When I create moodboards for this blog they are usually the key components of a decorative scheme, placed together to give a finished picture of how the room will look. But in actual fact that ‘moodboard’ is often the end result of creative thinking and not the start. A true ‘moodboard’ doesn’t have to represent the actual furniture, fabrics, wallpaper or accessories at all. It can be a lot more abstract than that. It should represent the ‘mood’ of a scheme. A visual representation of how you want the room to feel. And I have to admit I often skip this part of the process because I can now see this in my minds eye and don’t have to put it down on a board. But it is a good practice to adopt if you are trying to convey a mood to a designer (if you are the client) or to a client (if you are a designer), or even to your hubby if he is reluctant to buy off on your ideas.
Where to Start?
- Magazines are usually my first port of call. They are much better than Pinterest because you can rip them up and don’t have to use all of the image if only a part of it speaks to you. In fact when I was in collage we were told to flick through the magazines upside down so that we weren’t distracted by details, only colours, textures and combinations of shapes. You don’t want to recreate the room in the image, just use it (or part of it) as inspiration.
- Include photographs that you have taken while out or on holiday if you are trying to emulate that ambience. Travel snaps (and postcards too for that matter) can be very inspirational.
- Order wallpaper and fabric samples if you love them. It’s often the large expanses of colour and pattern that dictate a scheme after all. You might find when you combine them with other things you don’t love them so much after all.
- Order wood samples for flooring. They represent a large surface area in a room and should be represented on your board.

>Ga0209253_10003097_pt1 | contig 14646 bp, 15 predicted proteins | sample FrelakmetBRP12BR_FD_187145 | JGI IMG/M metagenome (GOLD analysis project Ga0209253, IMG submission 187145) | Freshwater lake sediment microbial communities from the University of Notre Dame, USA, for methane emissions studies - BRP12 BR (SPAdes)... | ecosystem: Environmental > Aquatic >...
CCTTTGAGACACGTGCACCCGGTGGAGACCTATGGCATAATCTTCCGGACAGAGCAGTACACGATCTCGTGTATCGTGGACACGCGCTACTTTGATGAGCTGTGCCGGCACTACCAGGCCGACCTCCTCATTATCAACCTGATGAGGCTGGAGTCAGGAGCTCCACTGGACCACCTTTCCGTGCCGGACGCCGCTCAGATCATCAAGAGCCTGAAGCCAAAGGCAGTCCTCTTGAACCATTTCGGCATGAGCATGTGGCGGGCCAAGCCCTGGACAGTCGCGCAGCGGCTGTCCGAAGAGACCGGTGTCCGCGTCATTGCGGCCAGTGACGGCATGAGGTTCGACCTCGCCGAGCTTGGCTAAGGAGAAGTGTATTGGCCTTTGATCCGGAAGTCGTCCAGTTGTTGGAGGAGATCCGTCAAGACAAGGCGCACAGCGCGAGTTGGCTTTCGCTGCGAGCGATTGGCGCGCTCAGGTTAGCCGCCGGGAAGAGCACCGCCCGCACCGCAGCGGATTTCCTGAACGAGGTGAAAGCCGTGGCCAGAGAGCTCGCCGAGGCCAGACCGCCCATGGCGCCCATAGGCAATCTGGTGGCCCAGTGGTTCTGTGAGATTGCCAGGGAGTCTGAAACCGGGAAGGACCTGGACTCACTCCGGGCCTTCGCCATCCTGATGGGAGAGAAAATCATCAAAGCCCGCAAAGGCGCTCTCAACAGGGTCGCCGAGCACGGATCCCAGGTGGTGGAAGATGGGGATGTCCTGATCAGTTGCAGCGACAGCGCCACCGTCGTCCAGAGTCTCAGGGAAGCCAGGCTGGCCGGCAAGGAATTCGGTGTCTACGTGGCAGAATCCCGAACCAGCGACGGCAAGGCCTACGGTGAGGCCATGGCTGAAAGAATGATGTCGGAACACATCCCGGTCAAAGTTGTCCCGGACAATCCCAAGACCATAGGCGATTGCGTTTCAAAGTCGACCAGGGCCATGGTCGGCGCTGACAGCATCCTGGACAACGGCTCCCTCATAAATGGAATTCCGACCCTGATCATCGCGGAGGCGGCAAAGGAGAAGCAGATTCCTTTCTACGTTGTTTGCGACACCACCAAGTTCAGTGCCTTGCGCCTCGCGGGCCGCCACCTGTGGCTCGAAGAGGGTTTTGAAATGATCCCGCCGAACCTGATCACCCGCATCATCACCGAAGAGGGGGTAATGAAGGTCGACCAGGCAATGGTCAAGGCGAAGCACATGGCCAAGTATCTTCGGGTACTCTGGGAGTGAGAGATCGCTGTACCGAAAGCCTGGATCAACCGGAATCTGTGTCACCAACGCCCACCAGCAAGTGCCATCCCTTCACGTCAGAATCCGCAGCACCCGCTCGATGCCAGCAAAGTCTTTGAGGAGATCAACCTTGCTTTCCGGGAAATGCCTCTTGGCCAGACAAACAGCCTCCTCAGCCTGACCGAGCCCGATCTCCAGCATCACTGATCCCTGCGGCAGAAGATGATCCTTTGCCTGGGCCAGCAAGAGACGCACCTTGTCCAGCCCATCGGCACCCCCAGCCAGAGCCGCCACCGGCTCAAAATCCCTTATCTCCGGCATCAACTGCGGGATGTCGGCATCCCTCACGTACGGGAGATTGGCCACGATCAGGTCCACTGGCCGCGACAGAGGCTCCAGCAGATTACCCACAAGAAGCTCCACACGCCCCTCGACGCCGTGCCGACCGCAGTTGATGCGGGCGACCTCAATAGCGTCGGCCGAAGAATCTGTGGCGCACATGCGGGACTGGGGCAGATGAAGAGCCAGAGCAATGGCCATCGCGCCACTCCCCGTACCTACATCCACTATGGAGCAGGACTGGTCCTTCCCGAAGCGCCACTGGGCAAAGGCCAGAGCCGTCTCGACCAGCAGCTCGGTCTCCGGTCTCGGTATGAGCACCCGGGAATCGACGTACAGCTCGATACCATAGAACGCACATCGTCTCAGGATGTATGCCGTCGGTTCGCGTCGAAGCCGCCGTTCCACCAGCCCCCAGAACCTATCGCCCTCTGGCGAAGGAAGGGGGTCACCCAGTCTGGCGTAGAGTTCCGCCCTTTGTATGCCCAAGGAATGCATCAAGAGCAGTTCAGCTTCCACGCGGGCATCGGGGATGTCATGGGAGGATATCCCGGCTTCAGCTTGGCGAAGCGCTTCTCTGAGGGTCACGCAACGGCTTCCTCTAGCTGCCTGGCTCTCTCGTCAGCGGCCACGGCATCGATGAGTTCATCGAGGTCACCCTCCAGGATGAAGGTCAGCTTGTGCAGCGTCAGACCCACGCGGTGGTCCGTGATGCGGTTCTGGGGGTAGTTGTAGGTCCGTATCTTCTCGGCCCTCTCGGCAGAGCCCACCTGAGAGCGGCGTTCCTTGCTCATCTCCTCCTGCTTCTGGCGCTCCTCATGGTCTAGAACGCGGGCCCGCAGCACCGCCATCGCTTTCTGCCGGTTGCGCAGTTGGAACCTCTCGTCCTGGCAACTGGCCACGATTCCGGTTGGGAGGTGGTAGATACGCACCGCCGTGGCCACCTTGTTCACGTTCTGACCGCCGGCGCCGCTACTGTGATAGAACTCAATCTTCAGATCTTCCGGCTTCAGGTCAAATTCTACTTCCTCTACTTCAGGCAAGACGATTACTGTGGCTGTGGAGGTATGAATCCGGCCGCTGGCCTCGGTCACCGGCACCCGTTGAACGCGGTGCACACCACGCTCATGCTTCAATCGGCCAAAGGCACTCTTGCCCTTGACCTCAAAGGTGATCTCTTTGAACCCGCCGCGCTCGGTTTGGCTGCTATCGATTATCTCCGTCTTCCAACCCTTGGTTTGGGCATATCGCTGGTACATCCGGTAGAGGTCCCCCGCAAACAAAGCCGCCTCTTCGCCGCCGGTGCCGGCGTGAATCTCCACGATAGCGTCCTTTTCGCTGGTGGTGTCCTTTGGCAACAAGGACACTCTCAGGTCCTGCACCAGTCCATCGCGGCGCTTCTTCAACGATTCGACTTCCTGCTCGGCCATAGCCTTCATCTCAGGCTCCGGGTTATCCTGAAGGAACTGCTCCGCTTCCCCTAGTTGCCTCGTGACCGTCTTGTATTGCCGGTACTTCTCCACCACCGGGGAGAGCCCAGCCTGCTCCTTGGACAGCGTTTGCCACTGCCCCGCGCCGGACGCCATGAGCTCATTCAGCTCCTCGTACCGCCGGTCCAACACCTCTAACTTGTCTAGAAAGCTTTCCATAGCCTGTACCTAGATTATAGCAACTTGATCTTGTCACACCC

- Get some paint tester pots of the colours that interest you and paint up some large pieces of white card. You can always cut them down to size when you are collating the board.
- Collect together any small details that appeal to you. It might be a favourite necklace, a feather picked while walking the dog, a small ornament you already own, a flower. They won’t necessarily be used in the finished room but will represent the feeling you want to convey.
- You can include cut-out images of any pieces of furniture or accessories you have your eye on, but don’t make any decisions until the board is complete.
- It may be tempting to create a digital representation of a moodboard, but a physical moodboard is more tactile and much more effective. The very act of cutting up, moving things around, and pasting down will solidify your choices for a start. Use a large piece of foamboard as the base and get creative.
- Remember to use your samples in proportion to the space they will use up in the room. For example, wallpaper, paint and flooring samples will be larger than trimmings and accessories.
- I also place items relative to where they will be. The pendant light image (if I’m using one) will be at the top of the board for example and the flooring at the bottom.
- Don’t lock down an idea or style too early in the process as this can be detrimental. Postpone pasting everything down until the last moment.
- If you are compiling the moodboard to show to others, don’t underestimate the power of a few well-chosen words to reinforce the mood you are trying to convey.
- If you are compiling the moodboard for yourself, live with it for a week or two before you make any rash purchases.
- Have fun. This is the bit where you can keep changing your mind before you have committed paint to a single wall.
All images for this post are courtesy of Furniture Village (affiliate link).